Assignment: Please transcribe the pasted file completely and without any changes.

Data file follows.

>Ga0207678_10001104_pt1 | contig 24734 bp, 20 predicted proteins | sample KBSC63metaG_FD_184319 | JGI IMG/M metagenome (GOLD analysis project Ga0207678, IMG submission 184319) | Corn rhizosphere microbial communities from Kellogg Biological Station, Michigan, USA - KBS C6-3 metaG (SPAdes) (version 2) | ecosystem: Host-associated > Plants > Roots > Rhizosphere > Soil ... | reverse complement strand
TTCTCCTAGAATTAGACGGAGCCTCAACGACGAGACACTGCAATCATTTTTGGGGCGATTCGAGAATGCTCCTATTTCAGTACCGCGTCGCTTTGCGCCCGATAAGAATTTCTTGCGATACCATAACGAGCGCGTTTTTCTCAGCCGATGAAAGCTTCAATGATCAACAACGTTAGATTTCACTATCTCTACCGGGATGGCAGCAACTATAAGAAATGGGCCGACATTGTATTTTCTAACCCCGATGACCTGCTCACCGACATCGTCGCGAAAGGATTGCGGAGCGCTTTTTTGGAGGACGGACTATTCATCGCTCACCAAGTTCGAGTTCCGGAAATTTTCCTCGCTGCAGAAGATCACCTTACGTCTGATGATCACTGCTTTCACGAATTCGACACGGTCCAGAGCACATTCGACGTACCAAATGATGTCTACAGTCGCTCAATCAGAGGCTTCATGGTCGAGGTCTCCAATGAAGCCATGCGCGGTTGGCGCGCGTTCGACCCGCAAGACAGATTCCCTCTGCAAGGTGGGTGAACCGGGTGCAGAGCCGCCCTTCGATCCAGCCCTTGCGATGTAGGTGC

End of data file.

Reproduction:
>Ga0207678_10001104_pt1 | contig 24734 bp, 20 predicted proteins | sample KBSC63metaG_FD_184319 | JGI IMG/M metagenome (GOLD analysis project Ga0207678, IMG submission 184319) | Corn rhizosphere microbial communities from Kellogg Biological Station, Michigan, USA - KBS C6-3 metaG (SPAdes) (version 2) | ecosystem: Host-associated > Plants > Roots > Rhizosphere > Soil ... | reverse complement strand
TTCTCCTAGAATTAGACGGAGCCTCAACGACGAGACACTGCAATCATTTTTGGGGCGATTCGAGAATGCTCCTATTTCAGTACCGCGTCGCTTTGCGCCCGATAAGAATTTCTTGCGATACCATAACGAGCGCGTTTTTCTCAGCCGATGAAAGCTTCAATGATCAACAACGTTAGATTTCACTATCTCTACCGGGATGGCAGCAACTATAAGAAATGGGCCGACATTGTATTTTCTAACCCCGATGACCTGCTCACCGACATCGTCGCGAAAGGATTGCGGAGCGCTTTTTTGGAGGACGGACTATTCATCGCTCACCAAGTTCGAGTTCCGGAAATTTTCCTCGCTGCAGAAGATCACCTTACGTCTGATGATCACTGCTTTCACGAATTCGACACGGTCCAGAGCACATTCGACGTACCAAATGATGTCTACAGTCGCTCAATCAGAGGCTTCATGGTCGAGGTCTCCAATGAAGCCATGCGCGGTTGGCGCGCGTTCGACCCGCAAGACAGATTCCCTCTGCAAGGTGGGTGAACCGGGTGCAGAGCCGCCCTTCGATCCAGCCCTTGCGATGTAGGTGC